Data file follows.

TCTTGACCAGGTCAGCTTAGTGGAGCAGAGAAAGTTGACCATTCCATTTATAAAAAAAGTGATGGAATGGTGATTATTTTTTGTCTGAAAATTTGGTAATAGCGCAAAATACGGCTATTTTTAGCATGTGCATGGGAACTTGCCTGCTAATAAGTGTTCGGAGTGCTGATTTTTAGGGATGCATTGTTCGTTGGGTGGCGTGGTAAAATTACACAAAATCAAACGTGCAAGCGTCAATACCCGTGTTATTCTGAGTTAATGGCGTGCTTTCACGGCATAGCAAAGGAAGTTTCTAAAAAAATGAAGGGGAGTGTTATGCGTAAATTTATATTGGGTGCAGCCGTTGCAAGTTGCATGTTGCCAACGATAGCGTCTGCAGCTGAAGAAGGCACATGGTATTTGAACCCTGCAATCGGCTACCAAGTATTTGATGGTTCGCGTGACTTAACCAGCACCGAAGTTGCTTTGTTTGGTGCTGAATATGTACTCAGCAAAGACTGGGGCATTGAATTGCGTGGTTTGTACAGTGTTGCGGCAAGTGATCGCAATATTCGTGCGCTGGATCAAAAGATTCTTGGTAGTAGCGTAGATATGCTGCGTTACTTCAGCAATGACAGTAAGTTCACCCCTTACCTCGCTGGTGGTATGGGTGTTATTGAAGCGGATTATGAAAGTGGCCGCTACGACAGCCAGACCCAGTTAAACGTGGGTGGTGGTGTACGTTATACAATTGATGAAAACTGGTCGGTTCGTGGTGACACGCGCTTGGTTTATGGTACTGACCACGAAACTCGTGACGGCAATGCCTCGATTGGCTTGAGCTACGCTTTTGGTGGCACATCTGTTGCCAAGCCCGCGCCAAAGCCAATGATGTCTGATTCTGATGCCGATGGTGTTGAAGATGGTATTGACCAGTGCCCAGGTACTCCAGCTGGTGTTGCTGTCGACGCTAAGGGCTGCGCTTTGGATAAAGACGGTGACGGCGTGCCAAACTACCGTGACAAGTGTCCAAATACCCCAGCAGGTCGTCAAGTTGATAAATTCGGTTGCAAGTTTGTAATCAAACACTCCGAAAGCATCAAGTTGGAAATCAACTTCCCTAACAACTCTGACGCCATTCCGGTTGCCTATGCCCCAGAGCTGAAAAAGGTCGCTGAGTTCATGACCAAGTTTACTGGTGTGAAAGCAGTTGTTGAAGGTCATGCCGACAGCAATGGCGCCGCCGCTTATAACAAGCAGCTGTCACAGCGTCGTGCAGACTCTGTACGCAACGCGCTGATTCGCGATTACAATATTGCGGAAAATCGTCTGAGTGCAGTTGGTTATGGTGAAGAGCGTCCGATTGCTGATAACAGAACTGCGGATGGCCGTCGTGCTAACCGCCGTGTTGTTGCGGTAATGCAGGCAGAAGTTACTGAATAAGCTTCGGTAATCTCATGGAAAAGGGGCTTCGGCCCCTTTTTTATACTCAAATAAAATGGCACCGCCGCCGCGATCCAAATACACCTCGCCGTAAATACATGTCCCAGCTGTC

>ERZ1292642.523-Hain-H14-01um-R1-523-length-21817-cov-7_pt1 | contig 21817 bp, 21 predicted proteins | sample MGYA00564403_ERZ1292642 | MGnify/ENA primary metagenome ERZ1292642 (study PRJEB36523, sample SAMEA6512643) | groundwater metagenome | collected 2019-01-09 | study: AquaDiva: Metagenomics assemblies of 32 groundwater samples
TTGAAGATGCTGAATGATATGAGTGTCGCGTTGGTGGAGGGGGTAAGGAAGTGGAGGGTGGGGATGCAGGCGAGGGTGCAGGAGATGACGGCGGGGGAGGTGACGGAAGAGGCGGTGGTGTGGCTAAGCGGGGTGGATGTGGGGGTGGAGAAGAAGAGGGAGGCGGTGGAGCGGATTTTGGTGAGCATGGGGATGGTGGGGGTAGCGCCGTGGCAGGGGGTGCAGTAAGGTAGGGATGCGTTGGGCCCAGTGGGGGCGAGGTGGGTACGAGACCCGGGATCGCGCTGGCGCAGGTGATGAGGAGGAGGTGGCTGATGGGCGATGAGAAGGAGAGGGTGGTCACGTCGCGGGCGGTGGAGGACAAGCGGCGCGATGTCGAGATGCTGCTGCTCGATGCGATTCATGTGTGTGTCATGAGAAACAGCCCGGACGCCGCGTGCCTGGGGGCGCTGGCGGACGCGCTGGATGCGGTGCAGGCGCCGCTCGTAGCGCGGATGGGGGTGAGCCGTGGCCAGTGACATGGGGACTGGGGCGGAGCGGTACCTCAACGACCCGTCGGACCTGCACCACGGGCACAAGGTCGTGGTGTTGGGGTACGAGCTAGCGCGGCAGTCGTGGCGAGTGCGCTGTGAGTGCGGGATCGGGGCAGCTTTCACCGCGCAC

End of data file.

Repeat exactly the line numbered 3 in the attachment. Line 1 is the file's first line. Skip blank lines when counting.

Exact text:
TTGAAGATGCTGAATGATATGAGTGTCGCGTTGGTGGAGGGGGTAAGGAAGTGGAGGGTGGGGATGCAGGCGAGGGTGCAGGAGATGACGGCGGGGGAGGTGACGGAAGAGGCGGTGGTGTGGCTAAGCGGGGTGGATGTGGGGGTGGAGAAGAAGAGGGAGGCGGTGGAGCGGATTTTGGTGAGCATGGGGATGGTGGGGGTAGCGCCGTGGCAGGGGGTGCAGTAAGGTAGGGATGCGTTGGGCCCAGTGGGGGCGAGGTGGGTACGAGACCCGGGATCGCGCTGGCGCAGGTGATGAGGAGGAGGTGGCTGATGGGCGATGAGAAGGAGAGGGTGGTCACGTCGCGGGCGGTGGAGGACAAGCGGCGCGATGTCGAGATGCTGCTGCTCGATGCGATTCATGTGTGTGTCATGAGAAACAGCCCGGACGCCGCGTGCCTGGGGGCGCTGGCGGACGCGCTGGATGCGGTGCAGGCGCCGCTCGTAGCGCGGATGGGGGTGAGCCGTGGCCAGTGACATGGGGACTGGGGCGGAGCGGTACCTCAACGACCCGTCGGACCTGCACCACGGGCACAAGGTCGTGGTGTTGGGGTACGAGCTAGCGCGGCAGTCGTGGCGAGTGCGCTGTGAGTGCGGGATCGGGGCAGCTTTCACCGCGCAC